CAREY: I know, but Little Man is sick and can’t go to school. That’s the way it goes.

ME: I’m not trying to complain, it’s just a bummer. Stuck at a Pediatrician’s office.

CAREY: Well, maybe later this evening we can do something fun.

ME: Really?

CAREY: Yeah. We can all watch a kid’s movie together. Then we can play that owl board game he likes so much.

ME: …

CAREY: What.

ME: Nothing.

CAREY: What.

ME: Well, those things aren’t fun.

CAREY: I know, but Little Man is sick. That’s the way it goes.

 

She’s right. That’s the way it goes these days. When you have a four-year-old living under your roof, your schedule is more or less spoken for.

You know? I should rewind a little.

My triplet blog has become a reliably annual affair. It’s not that I don’t think about it throughout the rest of the year. It comes to mind often. Six years ago today, we met and lost our triplet sons Rudyard, Desmond and Oscar. I think of them every day and even now I’m occasionally hit with a surprise pain, almost no warning. Gut shot in the middle of a meeting or during my morning commute. You grit your teeth and ride the red wave. You get through it.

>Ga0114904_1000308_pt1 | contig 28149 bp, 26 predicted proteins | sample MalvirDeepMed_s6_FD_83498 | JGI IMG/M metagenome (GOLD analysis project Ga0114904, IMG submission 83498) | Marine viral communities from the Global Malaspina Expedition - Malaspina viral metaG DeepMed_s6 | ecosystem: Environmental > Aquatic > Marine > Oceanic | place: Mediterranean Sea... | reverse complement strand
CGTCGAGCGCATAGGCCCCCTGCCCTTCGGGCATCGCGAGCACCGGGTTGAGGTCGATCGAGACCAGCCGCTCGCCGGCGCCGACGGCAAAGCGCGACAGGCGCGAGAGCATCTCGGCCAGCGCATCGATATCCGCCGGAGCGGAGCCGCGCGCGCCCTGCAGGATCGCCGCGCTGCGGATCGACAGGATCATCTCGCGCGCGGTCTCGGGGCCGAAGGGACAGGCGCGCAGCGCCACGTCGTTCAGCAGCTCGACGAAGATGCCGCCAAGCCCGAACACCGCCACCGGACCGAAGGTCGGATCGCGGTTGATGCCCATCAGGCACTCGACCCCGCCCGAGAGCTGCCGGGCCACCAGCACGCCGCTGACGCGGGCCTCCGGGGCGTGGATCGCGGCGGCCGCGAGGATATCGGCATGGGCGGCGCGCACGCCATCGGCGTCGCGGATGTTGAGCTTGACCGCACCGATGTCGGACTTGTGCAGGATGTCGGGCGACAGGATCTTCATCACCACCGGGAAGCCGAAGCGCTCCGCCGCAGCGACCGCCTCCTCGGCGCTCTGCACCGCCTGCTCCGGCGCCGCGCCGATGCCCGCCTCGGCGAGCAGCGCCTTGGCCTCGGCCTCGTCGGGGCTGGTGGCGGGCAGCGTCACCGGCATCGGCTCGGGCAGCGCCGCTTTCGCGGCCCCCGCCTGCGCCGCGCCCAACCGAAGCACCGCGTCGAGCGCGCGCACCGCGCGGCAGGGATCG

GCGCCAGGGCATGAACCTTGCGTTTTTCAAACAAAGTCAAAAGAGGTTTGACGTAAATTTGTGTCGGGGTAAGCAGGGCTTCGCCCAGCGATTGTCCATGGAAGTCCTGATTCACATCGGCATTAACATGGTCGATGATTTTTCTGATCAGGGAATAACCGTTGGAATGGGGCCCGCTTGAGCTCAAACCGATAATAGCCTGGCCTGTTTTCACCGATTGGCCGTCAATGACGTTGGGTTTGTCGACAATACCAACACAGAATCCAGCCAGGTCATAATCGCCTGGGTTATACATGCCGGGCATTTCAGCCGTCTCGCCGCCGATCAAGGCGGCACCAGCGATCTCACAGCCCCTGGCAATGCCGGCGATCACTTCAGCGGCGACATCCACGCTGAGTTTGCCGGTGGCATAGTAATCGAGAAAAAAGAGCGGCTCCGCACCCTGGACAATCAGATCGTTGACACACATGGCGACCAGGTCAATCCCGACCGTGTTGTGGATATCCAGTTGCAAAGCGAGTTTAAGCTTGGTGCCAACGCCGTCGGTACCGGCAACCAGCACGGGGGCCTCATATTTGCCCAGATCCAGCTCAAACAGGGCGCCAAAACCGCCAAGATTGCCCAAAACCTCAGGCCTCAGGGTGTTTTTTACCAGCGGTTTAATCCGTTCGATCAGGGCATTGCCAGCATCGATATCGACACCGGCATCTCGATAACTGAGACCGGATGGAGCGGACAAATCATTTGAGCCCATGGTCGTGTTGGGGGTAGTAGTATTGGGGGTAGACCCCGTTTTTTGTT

And even though grief is never really, truly over, a few years ago we made the decision to move ahead to the next thing. We’d try again. We weren’t, as they say, getting any younger.

Admittedly, my heart was only half in it. And maybe nature knew, because, after about a year and a half, it became clear that our prime fertility years were behind us. Specialists assured us we were ideal candidates for all manner of treatments and procedures and Just say the word, you’ll be in Healthy White Baby Country lickety split.

But on that issue I was firm. My personal philosophy was such that expensive, medically heroic measures in the name of fertility were difficult to justify in these troubled times. Literal millions of children are in desperate need of loving homes inside our own borders, not to mention the profound need overseas. Understand, that sentiment isn’t meant to indict or alienate my good friends who have participated in fertility treatments (all great, loving parents). In fact, the vast majority of triplet parents in the world partly owe their full quiver to advancements in fertility science. But for me, personally, I couldn’t do it.

So, then… what? Overseas adoption? Foster care? Maintain our DINK status and run out the clock, insulated by disposable income?